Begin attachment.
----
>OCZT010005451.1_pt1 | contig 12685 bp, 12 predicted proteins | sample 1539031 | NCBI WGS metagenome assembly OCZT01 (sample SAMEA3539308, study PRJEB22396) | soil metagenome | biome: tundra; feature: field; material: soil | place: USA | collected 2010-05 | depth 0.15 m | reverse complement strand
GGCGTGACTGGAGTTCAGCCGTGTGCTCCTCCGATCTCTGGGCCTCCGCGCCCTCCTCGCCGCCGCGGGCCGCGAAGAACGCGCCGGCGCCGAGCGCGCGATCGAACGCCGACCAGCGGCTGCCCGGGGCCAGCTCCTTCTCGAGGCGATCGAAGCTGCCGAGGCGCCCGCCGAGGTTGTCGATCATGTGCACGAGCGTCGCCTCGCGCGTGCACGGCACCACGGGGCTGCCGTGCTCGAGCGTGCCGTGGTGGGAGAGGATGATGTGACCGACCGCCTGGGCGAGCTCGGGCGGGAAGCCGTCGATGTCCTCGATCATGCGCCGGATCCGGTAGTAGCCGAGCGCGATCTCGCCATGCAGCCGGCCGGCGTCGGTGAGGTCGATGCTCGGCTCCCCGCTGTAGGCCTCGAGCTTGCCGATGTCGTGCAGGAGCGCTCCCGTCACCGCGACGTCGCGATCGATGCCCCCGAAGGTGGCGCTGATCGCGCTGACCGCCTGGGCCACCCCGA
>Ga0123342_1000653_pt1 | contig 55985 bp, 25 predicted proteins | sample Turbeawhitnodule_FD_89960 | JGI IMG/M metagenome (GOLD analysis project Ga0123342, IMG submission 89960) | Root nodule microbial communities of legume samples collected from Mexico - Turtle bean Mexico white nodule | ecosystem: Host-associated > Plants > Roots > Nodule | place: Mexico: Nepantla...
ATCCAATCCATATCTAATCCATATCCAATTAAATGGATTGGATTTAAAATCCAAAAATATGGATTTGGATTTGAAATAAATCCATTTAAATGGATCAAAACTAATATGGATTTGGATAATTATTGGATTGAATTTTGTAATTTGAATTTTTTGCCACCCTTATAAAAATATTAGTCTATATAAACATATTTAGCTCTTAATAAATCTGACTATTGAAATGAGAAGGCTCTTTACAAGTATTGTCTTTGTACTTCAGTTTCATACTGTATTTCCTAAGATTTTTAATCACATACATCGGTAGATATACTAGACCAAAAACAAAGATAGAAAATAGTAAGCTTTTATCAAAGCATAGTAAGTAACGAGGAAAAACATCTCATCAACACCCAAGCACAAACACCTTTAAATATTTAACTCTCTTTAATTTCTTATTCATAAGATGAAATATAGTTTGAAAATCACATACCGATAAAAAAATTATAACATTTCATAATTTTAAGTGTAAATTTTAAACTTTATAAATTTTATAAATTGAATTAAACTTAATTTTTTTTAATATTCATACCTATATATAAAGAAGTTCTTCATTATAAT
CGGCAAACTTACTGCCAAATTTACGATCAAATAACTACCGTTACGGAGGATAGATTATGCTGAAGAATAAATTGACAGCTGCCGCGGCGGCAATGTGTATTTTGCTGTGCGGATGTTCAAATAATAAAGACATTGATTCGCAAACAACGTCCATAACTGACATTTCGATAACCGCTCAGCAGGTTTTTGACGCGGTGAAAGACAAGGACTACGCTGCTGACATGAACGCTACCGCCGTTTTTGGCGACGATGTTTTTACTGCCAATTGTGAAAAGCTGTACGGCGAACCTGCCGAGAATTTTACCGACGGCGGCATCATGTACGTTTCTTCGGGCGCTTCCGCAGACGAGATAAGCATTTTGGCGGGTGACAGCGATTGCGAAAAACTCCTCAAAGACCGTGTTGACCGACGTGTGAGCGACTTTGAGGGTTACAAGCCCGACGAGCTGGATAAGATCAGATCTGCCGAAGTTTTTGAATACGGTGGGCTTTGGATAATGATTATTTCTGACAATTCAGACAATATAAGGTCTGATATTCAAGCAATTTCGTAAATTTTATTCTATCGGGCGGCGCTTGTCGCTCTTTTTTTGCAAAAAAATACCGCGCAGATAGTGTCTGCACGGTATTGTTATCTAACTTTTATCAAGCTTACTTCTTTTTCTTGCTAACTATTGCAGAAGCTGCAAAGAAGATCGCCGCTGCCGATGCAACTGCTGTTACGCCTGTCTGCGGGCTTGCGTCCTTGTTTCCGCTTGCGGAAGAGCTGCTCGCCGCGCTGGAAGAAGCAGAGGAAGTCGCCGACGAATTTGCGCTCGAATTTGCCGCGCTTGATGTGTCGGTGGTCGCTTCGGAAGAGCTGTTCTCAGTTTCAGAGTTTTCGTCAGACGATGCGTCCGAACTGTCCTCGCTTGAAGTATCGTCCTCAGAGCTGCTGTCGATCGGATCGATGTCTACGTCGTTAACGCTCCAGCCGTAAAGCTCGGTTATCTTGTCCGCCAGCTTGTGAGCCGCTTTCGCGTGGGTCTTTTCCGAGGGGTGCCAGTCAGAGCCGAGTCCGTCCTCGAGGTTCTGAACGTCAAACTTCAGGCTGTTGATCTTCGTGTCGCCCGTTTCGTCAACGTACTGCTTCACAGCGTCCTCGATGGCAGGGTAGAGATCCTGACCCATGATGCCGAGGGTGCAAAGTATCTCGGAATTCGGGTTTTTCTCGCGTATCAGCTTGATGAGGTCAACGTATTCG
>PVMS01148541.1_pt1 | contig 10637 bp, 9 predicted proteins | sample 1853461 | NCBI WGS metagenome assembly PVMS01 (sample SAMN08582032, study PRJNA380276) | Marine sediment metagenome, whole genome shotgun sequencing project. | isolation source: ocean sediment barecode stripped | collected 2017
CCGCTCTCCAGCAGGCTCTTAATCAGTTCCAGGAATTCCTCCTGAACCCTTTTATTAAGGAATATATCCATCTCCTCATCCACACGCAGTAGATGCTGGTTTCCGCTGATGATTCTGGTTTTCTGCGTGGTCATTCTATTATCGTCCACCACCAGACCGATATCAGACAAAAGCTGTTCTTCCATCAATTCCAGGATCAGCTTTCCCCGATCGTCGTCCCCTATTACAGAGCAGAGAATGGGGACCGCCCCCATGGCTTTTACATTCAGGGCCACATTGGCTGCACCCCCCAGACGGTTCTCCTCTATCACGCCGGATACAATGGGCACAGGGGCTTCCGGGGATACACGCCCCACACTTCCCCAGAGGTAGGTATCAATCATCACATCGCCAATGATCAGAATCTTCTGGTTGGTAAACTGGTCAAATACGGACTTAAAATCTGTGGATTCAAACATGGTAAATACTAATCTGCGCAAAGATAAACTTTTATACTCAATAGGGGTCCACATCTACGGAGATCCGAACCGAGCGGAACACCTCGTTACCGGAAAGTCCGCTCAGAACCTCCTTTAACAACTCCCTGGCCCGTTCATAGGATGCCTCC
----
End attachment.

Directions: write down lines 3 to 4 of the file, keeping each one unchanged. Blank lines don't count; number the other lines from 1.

>Ga0123342_1000653_pt1 | contig 55985 bp, 25 predicted proteins | sample Turbeawhitnodule_FD_89960 | JGI IMG/M metagenome (GOLD analysis project Ga0123342, IMG submission 89960) | Root nodule microbial communities of legume samples collected from Mexico - Turtle bean Mexico white nodule | ecosystem: Host-associated > Plants > Roots > Nodule | place: Mexico: Nepantla...
ATCCAATCCATATCTAATCCATATCCAATTAAATGGATTGGATTTAAAATCCAAAAATATGGATTTGGATTTGAAATAAATCCATTTAAATGGATCAAAACTAATATGGATTTGGATAATTATTGGATTGAATTTTGTAATTTGAATTTTTTGCCACCCTTATAAAAATATTAGTCTATATAAACATATTTAGCTCTTAATAAATCTGACTATTGAAATGAGAAGGCTCTTTACAAGTATTGTCTTTGTACTTCAGTTTCATACTGTATTTCCTAAGATTTTTAATCACATACATCGGTAGATATACTAGACCAAAAACAAAGATAGAAAATAGTAAGCTTTTATCAAAGCATAGTAAGTAACGAGGAAAAACATCTCATCAACACCCAAGCACAAACACCTTTAAATATTTAACTCTCTTTAATTTCTTATTCATAAGATGAAATATAGTTTGAAAATCACATACCGATAAAAAAATTATAACATTTCATAATTTTAAGTGTAAATTTTAAACTTTATAAATTTTATAAATTGAATTAAACTTAATTTTTTTTAATATTCATACCTATATATAAAGAAGTTCTTCATTATAAT